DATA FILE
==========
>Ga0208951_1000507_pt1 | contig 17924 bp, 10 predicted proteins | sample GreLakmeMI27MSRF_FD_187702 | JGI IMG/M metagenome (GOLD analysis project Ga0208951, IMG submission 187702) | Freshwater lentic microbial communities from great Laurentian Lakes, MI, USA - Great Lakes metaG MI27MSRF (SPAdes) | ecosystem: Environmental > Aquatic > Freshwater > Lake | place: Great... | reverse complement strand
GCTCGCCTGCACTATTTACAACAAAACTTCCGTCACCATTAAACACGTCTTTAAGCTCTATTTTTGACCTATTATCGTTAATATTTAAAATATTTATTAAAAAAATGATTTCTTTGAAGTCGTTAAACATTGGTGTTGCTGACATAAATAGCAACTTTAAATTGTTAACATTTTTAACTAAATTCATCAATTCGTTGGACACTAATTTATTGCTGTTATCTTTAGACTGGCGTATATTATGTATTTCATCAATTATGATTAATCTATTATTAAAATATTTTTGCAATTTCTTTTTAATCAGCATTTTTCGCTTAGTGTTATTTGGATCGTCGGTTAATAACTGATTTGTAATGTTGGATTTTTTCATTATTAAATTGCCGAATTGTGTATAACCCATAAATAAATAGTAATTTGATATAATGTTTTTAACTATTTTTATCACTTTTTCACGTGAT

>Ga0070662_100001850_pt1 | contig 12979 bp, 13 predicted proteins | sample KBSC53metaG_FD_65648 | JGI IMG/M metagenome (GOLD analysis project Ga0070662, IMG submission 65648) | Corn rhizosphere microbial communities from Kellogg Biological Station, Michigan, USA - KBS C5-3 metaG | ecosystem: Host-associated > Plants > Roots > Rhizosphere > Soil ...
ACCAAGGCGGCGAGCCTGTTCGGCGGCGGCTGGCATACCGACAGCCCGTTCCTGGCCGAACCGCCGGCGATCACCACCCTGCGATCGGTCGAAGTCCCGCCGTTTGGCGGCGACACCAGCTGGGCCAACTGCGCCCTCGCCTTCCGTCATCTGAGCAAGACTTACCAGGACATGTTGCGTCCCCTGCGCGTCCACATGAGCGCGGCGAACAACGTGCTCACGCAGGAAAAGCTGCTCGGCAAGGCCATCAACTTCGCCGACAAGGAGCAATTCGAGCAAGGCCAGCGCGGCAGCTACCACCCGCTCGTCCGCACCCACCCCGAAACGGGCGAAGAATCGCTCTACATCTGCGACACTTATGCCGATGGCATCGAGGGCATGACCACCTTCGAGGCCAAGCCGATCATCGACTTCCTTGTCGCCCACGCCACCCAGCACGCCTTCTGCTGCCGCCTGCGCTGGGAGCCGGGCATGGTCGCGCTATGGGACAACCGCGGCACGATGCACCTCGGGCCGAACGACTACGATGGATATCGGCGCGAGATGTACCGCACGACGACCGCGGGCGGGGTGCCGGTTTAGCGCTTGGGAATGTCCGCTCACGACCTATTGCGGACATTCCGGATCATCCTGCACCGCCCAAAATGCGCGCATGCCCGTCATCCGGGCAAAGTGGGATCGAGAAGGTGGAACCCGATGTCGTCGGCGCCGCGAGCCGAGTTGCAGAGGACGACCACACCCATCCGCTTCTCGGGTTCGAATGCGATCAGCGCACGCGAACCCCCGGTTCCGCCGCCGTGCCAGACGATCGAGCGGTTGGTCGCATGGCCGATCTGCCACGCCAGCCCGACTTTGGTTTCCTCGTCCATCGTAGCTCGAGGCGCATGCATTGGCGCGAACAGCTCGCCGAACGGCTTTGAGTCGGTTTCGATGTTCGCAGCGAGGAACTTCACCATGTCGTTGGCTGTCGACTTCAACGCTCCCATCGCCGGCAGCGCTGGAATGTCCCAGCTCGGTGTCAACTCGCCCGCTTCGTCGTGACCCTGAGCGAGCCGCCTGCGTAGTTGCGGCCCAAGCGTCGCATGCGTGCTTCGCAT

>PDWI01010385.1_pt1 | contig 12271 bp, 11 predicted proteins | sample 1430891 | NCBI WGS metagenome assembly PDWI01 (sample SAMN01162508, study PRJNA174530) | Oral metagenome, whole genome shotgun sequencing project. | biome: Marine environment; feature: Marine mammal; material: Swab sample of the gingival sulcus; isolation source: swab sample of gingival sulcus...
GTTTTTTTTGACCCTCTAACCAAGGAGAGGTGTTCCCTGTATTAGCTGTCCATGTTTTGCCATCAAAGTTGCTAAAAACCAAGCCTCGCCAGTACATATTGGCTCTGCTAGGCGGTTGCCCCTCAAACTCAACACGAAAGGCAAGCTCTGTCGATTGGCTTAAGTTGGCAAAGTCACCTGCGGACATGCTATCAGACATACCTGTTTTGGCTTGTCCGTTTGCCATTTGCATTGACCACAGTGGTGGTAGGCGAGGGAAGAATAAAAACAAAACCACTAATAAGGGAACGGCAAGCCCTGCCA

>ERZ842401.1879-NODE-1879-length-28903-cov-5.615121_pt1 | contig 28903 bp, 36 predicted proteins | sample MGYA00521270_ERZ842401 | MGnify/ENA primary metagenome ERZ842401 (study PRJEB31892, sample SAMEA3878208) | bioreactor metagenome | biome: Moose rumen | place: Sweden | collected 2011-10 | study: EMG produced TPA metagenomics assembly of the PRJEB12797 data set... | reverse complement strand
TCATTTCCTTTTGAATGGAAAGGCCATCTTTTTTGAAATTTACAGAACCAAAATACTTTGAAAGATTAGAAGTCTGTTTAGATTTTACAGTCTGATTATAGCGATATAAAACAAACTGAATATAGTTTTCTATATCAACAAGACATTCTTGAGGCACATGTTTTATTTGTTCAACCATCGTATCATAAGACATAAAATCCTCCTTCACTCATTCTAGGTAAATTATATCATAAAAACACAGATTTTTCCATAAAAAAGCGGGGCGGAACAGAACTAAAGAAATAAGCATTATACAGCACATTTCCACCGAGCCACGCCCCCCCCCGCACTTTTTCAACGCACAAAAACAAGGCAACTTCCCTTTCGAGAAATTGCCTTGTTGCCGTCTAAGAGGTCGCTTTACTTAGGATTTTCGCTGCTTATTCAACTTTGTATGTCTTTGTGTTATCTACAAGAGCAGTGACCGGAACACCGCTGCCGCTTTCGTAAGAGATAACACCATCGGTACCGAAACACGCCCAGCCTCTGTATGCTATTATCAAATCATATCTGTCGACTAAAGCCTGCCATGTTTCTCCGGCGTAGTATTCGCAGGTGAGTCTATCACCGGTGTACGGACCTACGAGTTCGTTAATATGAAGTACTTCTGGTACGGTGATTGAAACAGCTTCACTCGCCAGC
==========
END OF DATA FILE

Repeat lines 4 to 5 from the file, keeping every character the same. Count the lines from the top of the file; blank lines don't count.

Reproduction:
ACCAAGGCGGCGAGCCTGTTCGGCGGCGGCTGGCATACCGACAGCCCGTTCCTGGCCGAACCGCCGGCGATCACCACCCTGCGATCGGTCGAAGTCCCGCCGTTTGGCGGCGACACCAGCTGGGCCAACTGCGCCCTCGCCTTCCGTCATCTGAGCAAGACTTACCAGGACATGTTGCGTCCCCTGCGCGTCCACATGAGCGCGGCGAACAACGTGCTCACGCAGGAAAAGCTGCTCGGCAAGGCCATCAACTTCGCCGACAAGGAGCAATTCGAGCAAGGCCAGCGCGGCAGCTACCACCCGCTCGTCCGCACCCACCCCGAAACGGGCGAAGAATCGCTCTACATCTGCGACACTTATGCCGATGGCATCGAGGGCATGACCACCTTCGAGGCCAAGCCGATCATCGACTTCCTTGTCGCCCACGCCACCCAGCACGCCTTCTGCTGCCGCCTGCGCTGGGAGCCGGGCATGGTCGCGCTATGGGACAACCGCGGCACGATGCACCTCGGGCCGAACGACTACGATGGATATCGGCGCGAGATGTACCGCACGACGACCGCGGGCGGGGTGCCGGTTTAGCGCTTGGGAATGTCCGCTCACGACCTATTGCGGACATTCCGGATCATCCTGCACCGCCCAAAATGCGCGCATGCCCGTCATCCGGGCAAAGTGGGATCGAGAAGGTGGAACCCGATGTCGTCGGCGCCGCGAGCCGAGTTGCAGAGGACGACCACACCCATCCGCTTCTCGGGTTCGAATGCGATCAGCGCACGCGAACCCCCGGTTCCGCCGCCGTGCCAGACGATCGAGCGGTTGGTCGCATGGCCGATCTGCCACGCCAGCCCGACTTTGGTTTCCTCGTCCATCGTAGCTCGAGGCGCATGCATTGGCGCGAACAGCTCGCCGAACGGCTTTGAGTCGGTTTCGATGTTCGCAGCGAGGAACTTCACCATGTCGTTGGCTGTCGACTTCAACGCTCCCATCGCCGGCAGCGCTGGAATGTCCCAGCTCGGTGTCAACTCGCCCGCTTCGTCGTGACCCTGAGCGAGCCGCCTGCGTAGTTGCGGCCCAAGCGTCGCATGCGTGCTTCGCAT

>PDWI01010385.1_pt1 | contig 12271 bp, 11 predicted proteins | sample 1430891 | NCBI WGS metagenome assembly PDWI01 (sample SAMN01162508, study PRJNA174530) | Oral metagenome, whole genome shotgun sequencing project. | biome: Marine environment; feature: Marine mammal; material: Swab sample of the gingival sulcus; isolation source: swab sample of gingival sulcus...